29 OCTOBER 1927, Page 44


Nymph and Schoolboy

Jeremy at Crayle. By Hugh Walpole. (Cassell. 7s. Gd.)

IT is almost inevitable that the immediate successor of a really triumphant novel should be something of a disappoint- ment. The popular success of an unusual book like The Constant Nymph niust mean an invasion of the creative mood by a thousand distracting appeals, the temporary disturbance of that recollection in which new images Of humanity catch breath from their author's desire.

In Red Sky at Morning the chief figures are again unstereo- typed and engaging, while the Botticellian Emily sweetly -retains the wild innocence that delightfully invested the Tessa of the previous book. (It is almost as if these sex- conscious days had an occasional impulse to revertto mediaeial virgin-worship.) Yet the story has an air of haste and even ". of caprice ; the hurried style betrays the serial form, blurs the fairer figures and leaves the less sympathetic too crude. The twins, William and Emily Crowne, are the children of a literary artist- whose -acquittal from the charge of murder . left him convicted of even more sensational offences. They grow up in the country, happy and heedless—elfin children Then, for a time, under the rose-red sky of their morning, they move like fairy riders through the applause of London, radiant and dreaming, concealing the latent violence and obscure distress of their heritage with exquisite and nonchalant manners, so interdependent that the boy is called "Siegmund" - by his jealous yet appreciative cousin, Trevor. It is plainly inevitable that here is a case of " So swift bright things come to confusion " ; but one is slightly discontented with the mode ' of the catastrophe. When 'Emily realizes in panic that she and her brother are but pariah princes after all, she might, frantic for security, have wedded her old friend the parson. But the nymph-like substance is not so easily subdued by a physical alteration ; and the idea that, she becomes happy with him, even when she allows motherhood to possess her, is not made credible by the author. .Meanwhile William, exasperated by the cheap siren who has married him and by the quarrelsome ways of the artists' community he has settled at Monk's Hall, is goaded into killing Trevor one summer night. The story ends on a note of suspense. Will Emily wake frantic from her sleep ? Will Trevor's own word be taken, and his death be called suicide ? The substance of the novel is original and pathetic ; but it calls for more delicate care in its manipulation. As it is, we have a sense of rootless futile creatures inadequate to their doom. The " crowd " of Bohemian conversationalists talks stridently, as in many other novels by present-day women ; but the sweet English river-landscape, glimpsed behind the later scenes, is very soothing. This is, of course, a notable novel ; and any disappointment with its development is a kind of tribute to the author.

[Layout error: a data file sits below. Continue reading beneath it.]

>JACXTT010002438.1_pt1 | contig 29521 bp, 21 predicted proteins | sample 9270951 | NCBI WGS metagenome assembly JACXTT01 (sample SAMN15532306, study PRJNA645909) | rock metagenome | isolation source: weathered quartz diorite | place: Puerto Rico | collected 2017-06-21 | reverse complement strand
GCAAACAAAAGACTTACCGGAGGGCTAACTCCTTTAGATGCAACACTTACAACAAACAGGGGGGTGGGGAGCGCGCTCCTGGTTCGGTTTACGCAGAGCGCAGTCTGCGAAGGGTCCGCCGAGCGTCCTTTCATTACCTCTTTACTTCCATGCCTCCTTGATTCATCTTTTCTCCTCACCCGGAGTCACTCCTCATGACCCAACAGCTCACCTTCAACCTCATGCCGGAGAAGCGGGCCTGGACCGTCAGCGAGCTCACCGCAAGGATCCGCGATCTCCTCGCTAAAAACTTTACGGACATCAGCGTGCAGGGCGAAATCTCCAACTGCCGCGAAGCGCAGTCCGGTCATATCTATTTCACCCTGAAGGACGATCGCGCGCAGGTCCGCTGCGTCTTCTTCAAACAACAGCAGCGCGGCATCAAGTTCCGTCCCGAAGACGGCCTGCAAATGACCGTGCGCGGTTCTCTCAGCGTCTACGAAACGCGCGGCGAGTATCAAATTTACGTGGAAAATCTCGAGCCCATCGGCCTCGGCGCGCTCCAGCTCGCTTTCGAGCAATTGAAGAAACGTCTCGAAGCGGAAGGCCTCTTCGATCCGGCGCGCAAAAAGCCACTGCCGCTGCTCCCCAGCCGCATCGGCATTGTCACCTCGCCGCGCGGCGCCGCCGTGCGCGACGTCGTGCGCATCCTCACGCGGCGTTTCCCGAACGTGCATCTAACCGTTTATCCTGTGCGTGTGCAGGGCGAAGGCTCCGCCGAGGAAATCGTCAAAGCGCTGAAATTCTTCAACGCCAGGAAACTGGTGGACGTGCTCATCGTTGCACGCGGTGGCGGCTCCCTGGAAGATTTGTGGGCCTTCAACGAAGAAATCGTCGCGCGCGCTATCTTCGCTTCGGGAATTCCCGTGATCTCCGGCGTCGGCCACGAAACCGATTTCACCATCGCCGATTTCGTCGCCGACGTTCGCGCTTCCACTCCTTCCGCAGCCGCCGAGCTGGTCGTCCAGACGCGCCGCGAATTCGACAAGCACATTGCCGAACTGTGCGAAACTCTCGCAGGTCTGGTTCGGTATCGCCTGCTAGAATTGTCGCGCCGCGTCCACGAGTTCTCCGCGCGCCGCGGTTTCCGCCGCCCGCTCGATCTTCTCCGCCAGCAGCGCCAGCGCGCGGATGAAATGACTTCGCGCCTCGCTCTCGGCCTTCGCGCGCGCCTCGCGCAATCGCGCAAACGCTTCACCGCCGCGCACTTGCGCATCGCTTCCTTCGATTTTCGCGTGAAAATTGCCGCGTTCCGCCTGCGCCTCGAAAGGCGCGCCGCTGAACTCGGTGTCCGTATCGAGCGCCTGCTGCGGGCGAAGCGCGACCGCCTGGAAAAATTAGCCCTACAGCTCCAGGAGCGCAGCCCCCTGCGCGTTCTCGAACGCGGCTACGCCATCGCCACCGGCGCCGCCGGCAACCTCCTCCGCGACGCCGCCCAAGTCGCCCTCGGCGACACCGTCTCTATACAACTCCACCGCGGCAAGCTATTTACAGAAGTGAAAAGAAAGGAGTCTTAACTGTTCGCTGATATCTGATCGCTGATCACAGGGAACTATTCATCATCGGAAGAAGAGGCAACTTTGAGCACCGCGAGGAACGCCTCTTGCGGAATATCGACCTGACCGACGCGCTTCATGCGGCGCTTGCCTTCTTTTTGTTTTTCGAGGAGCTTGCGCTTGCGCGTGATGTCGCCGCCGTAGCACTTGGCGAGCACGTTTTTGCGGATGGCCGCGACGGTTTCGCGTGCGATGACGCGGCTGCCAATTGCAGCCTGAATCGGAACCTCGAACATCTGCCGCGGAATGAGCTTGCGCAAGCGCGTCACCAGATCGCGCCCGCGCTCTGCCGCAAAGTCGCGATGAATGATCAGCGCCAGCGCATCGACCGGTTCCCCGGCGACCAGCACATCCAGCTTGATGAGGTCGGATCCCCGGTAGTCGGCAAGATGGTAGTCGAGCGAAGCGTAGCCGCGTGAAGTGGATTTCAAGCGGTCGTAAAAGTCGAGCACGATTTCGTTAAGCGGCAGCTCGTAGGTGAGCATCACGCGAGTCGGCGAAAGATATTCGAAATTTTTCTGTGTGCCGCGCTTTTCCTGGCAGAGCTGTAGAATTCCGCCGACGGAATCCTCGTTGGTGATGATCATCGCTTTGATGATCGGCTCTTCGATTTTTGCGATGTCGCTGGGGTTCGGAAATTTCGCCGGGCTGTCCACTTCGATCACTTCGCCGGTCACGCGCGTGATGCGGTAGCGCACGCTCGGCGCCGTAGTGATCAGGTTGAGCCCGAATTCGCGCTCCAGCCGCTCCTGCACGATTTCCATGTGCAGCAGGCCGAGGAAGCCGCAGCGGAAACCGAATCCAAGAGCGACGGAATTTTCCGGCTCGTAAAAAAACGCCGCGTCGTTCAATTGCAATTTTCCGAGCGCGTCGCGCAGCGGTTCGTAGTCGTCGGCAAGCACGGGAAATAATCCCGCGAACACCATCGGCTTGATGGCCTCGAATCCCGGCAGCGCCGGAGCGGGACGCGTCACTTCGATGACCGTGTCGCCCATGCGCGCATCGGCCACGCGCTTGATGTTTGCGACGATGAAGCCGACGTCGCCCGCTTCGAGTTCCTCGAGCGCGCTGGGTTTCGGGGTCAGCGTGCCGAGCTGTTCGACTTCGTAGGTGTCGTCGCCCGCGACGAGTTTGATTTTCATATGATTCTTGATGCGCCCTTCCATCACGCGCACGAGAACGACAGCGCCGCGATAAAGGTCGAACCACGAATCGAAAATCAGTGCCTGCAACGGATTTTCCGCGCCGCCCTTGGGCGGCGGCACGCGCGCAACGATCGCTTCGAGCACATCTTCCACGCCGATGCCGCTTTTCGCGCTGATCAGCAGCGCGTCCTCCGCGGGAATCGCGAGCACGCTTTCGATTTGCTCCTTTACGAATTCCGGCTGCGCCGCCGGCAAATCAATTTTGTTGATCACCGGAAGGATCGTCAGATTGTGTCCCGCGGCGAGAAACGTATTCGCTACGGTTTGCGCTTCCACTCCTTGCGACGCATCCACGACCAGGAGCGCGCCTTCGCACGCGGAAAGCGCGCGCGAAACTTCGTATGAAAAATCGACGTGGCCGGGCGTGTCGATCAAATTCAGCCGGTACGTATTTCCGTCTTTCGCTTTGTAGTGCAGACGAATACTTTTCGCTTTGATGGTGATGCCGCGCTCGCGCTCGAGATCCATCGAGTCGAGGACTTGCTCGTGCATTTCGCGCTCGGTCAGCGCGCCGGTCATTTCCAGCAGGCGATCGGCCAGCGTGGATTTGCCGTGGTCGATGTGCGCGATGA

Mr. Hugh Walpole as a psychologist has a remarkable range. He can make a beautiful and terrible Gothic cathedral the protagonist of a tragedy ; with a Balzacian ruthlessness and an almost unholy insight he can pursue old ladies to their ultimate dens of desolation ; and he can faithfully recapture the obscure and violent motions in the backwoods of a small boy's consciousness. I suppose you are already acquainted with the sincere, the turbulent, the dimly but truly perceiving Jeremy. This is the description of his first term in the Upper . Fourth at Crayle, when he is fifteen and a half, and the possessor of a third of a study. Puzzled by his own changing tastes and The uneasy attitude of his transitional year, he " blunders or is pushed into some uchippy situations that make him writhe at human injustice ; but his clear honesty brings him through. So persuasive and intimate is Mr. Walpole's way that his -reader becomes deeply absorbed in Jeremy's tfobbleS. -The:pressure of the beauty of sound and colour and remote fair images on the Shy, shamed mood of the adolescent is. suggested with fi:tender;ret.. plat Mr. Walpole can also describe a football-maich.wifh such a zest that the rankest outsider. will "watch the 'changing fortunes -breathlessly. He can convince you that a physical fight of some fierceness is the

best way for boys to settle a feud. He' can even induce. you to believe that a midnight.feast of sardines, doughnuts, potted meat, marinalide, bikuits, and sausage rolls might be a consummation of earthly bliss. But he cannot persuade me that, when the Head gazes ecstatically over his white-built school beside the sea, and finds it very good, he would not be better employed in clearing up the jungle of the Lower School, and that his nickname should be, not the Camel, but the Ostrich. I cannot believe in the happy ending of the torture of the Dormouse. " It is only the too imaginative who are more than temporarily bruised, and even they not for ever," says Mr. Walpole, the apostle of fortitude. To be tortured in childhood is to be bruised for ever, whatever callosity of surface may cover the tortured nerves. Jeremy, however, is not one of the maimed, and his term ends gorgeously with the wild rapture of the Callender match, when the frosty stars beginning in the clear sky, and the chrysanthemum scents in the eager air, are mingled with the sense of heroic victory. With this book Mr. Walpole should capture a host of new admirers, for nobody who has any sympathy with boyhood can afford to miss this lovable hero in his critical year.